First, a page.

Fragmented by Meghana Mysore

I started speaking around the age of one. But the words
weren’t very profound, no; they were nothing more
than letters clumped together. Monosyllabic sounds
flowed out of my small brain and lodged themselves
in the air. Around the age of three, I started making sentences,
to the point that I could talk to my neighbors of trivialities:
the weather, the number of fingers on my right hand, the name
of my mother.
“What a bright li’l girl you’ve got here,” they’d say,
and I’d smile, not really knowing what the word meant.
Like a light, like a light?
Mama, dada, ratoon, I play—
these were my first “words” and sentence fragments.

When I turned seven, I was bullied. Two guys in my second grade class
started laughing one day and I didn’t know why.
I stopped speaking for a while. Maybe, I thought,
the words lodged in my throat were meant to stay dormant there.
Maybe I had nothing worth while to say.
Every time we gave speeches in school, I had to ask my mom
to write my speech for me.
I wasn’t lazy, no; I just didn’t have confidence in my words.
I’d stutter and stutter and stutter…

And then one day, I decided to write a speech about Amelia Earheart
and this time, when I went up in front of the class,
I forgot my stutter,
and dropped my notecards,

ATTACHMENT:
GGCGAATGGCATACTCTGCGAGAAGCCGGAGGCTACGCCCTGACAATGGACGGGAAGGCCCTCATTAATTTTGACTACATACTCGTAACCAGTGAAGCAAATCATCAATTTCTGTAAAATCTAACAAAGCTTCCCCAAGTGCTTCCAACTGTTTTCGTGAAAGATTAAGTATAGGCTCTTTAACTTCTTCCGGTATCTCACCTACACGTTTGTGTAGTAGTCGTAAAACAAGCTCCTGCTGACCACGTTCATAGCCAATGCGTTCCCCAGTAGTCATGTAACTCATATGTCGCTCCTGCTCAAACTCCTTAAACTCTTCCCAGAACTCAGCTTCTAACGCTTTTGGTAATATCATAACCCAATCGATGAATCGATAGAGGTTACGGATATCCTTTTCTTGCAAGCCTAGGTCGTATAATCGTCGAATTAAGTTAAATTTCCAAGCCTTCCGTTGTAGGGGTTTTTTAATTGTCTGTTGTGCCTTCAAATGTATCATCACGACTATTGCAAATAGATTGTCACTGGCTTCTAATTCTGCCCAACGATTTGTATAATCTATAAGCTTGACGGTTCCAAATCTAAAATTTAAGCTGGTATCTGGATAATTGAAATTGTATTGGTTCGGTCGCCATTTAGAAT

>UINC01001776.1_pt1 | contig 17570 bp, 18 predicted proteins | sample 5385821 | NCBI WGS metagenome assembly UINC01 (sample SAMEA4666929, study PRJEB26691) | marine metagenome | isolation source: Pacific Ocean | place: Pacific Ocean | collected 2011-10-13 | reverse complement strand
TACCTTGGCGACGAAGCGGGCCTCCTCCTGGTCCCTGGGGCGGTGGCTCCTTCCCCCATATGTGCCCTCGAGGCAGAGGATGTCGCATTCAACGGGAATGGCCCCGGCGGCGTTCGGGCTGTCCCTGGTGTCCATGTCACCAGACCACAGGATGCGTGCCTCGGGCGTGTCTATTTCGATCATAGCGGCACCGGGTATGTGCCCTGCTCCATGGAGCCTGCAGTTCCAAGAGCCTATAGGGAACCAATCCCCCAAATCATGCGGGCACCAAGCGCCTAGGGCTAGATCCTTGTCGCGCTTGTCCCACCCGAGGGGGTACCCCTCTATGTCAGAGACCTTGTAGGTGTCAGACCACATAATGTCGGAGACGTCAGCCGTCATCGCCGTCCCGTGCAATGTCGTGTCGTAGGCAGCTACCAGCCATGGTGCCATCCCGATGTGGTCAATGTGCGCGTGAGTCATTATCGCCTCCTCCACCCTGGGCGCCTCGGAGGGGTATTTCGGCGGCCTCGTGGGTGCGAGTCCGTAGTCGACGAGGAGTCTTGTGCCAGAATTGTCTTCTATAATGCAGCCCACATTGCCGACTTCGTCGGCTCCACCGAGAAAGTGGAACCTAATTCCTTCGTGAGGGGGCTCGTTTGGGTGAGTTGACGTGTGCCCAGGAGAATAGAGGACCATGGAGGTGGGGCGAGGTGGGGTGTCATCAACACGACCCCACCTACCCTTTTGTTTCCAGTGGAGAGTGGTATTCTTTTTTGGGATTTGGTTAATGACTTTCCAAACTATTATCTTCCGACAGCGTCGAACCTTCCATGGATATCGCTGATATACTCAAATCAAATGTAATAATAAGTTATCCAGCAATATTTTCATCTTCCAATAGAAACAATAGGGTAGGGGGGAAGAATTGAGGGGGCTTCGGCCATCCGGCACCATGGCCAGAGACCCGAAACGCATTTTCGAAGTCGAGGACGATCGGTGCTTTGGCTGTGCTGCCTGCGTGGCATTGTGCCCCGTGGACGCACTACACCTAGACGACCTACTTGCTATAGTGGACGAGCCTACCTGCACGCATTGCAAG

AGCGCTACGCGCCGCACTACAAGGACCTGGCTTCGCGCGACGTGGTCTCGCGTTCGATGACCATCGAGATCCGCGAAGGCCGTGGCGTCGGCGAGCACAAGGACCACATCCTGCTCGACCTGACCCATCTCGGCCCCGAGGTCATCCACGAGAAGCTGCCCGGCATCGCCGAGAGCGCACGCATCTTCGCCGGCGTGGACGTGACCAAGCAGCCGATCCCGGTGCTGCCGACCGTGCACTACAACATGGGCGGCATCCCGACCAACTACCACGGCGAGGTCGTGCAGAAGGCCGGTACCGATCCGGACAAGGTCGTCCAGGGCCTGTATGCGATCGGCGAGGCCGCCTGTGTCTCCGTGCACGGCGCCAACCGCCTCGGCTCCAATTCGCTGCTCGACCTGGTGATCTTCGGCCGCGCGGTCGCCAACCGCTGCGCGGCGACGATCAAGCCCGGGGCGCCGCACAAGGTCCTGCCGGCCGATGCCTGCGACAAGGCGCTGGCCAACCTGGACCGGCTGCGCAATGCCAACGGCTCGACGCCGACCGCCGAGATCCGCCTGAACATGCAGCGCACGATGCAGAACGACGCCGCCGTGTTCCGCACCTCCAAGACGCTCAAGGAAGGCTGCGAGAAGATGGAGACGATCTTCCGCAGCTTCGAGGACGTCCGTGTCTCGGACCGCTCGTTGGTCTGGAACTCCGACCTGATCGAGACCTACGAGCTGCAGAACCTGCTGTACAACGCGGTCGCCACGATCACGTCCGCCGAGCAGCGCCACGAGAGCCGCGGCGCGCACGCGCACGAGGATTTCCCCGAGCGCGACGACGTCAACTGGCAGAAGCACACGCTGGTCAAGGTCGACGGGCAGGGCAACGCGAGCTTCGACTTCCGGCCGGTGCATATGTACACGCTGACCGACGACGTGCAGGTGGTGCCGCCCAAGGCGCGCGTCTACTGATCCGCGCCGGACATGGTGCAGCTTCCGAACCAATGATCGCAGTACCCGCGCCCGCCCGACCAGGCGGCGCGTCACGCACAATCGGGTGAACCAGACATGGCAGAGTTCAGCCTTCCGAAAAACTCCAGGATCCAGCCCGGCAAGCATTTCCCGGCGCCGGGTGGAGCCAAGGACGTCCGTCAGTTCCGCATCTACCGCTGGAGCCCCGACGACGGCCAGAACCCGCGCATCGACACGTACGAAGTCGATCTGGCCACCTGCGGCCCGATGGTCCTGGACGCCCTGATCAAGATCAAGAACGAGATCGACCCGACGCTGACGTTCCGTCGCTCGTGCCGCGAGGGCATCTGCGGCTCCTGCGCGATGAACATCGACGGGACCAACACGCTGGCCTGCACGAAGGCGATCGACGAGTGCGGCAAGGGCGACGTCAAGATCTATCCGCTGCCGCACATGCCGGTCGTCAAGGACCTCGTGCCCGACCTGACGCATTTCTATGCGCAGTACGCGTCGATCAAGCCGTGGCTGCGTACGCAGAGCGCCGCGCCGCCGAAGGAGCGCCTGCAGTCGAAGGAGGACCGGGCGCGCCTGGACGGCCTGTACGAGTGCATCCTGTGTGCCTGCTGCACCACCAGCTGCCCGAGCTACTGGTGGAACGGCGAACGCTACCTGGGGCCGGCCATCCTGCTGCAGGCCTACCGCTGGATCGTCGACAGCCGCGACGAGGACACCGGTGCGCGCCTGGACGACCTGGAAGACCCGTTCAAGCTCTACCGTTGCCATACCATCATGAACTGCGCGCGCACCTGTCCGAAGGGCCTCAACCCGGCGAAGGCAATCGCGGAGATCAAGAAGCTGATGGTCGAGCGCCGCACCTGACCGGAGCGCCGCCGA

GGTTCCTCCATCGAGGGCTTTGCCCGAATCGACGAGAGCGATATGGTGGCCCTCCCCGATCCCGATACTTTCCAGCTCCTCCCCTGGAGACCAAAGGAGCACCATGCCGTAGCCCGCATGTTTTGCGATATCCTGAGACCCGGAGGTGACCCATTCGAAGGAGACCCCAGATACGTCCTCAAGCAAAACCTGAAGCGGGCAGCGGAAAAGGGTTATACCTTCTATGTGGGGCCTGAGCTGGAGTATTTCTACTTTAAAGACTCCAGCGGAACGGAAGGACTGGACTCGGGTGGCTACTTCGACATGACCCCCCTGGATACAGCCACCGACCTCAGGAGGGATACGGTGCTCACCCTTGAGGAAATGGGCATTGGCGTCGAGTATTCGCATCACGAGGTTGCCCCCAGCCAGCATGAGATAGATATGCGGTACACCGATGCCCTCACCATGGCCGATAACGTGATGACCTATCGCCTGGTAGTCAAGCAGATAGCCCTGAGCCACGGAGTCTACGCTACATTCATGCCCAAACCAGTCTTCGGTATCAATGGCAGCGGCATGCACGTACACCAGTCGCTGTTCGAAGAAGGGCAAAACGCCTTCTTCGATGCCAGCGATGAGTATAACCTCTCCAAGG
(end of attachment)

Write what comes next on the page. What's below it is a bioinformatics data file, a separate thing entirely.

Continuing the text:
and let the words go.
Confidence gradually infiltrated into my veins and into my pen
and I began to write—poems, stories, plays—
and I didn’t even know I was writing.

I felt powerful.

Now the words swim inside of me.
I am full;
I am confident.
Mama, dada, ratoon, I play—I don’t know why
I hear these words ringing in my ears.
Primitive words, they return to me

cause now that I’m all grown and all confident and all old I still don’t know what to say.
I’ve acquired an esoteric vocabulary and got
an A on my English paper but I still don’t know what to say.
We are walking
thick, full of words, heavy—but when the definitions disappear
we are lost
without direction.

I am primitive
I am words crossed out by a teacher’s red pen
I am verb tense confusions, comma splices,
and we.
……..frag-ment-ed. → sentence fragment (consider revising)





Meghana MysoreMeghana Mysore is a senior at Lake Oswego High School where she writes and edits for the newspaper and literary magazine. Her work has been published in YARN, Burningword, Canvas, Crashtest, VoiceCatcher, Alexandria Quarterly, Cuckoo Quarterly, Stepping Stones, The Writers’ Slate, and more. She is the recipient of several Gold and Silver Keys from Scholastic Art & Writing and an Honorable Mention from the Nancy Thorp Poetry Contest.

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